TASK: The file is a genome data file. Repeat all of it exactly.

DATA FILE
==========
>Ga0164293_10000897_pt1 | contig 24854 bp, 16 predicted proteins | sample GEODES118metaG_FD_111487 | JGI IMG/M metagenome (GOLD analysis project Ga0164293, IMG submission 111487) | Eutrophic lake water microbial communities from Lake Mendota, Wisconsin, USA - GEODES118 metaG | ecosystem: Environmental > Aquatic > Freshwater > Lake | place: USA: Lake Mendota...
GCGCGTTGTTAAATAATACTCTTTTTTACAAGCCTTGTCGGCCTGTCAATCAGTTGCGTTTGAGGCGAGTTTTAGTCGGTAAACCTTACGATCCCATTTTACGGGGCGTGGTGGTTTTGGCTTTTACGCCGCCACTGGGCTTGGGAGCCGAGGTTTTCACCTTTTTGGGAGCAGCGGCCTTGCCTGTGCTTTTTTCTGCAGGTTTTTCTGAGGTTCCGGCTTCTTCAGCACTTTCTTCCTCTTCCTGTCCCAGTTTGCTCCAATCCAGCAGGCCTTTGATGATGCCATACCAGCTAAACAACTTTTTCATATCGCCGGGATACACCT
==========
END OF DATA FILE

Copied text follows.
>Ga0164293_10000897_pt1 | contig 24854 bp, 16 predicted proteins | sample GEODES118metaG_FD_111487 | JGI IMG/M metagenome (GOLD analysis project Ga0164293, IMG submission 111487) | Eutrophic lake water microbial communities from Lake Mendota, Wisconsin, USA - GEODES118 metaG | ecosystem: Environmental > Aquatic > Freshwater > Lake | place: USA: Lake Mendota...
GCGCGTTGTTAAATAATACTCTTTTTTACAAGCCTTGTCGGCCTGTCAATCAGTTGCGTTTGAGGCGAGTTTTAGTCGGTAAACCTTACGATCCCATTTTACGGGGCGTGGTGGTTTTGGCTTTTACGCCGCCACTGGGCTTGGGAGCCGAGGTTTTCACCTTTTTGGGAGCAGCGGCCTTGCCTGTGCTTTTTTCTGCAGGTTTTTCTGAGGTTCCGGCTTCTTCAGCACTTTCTTCCTCTTCCTGTCCCAGTTTGCTCCAATCCAGCAGGCCTTTGATGATGCCATACCAGCTAAACAACTTTTTCATATCGCCGGGATACACCT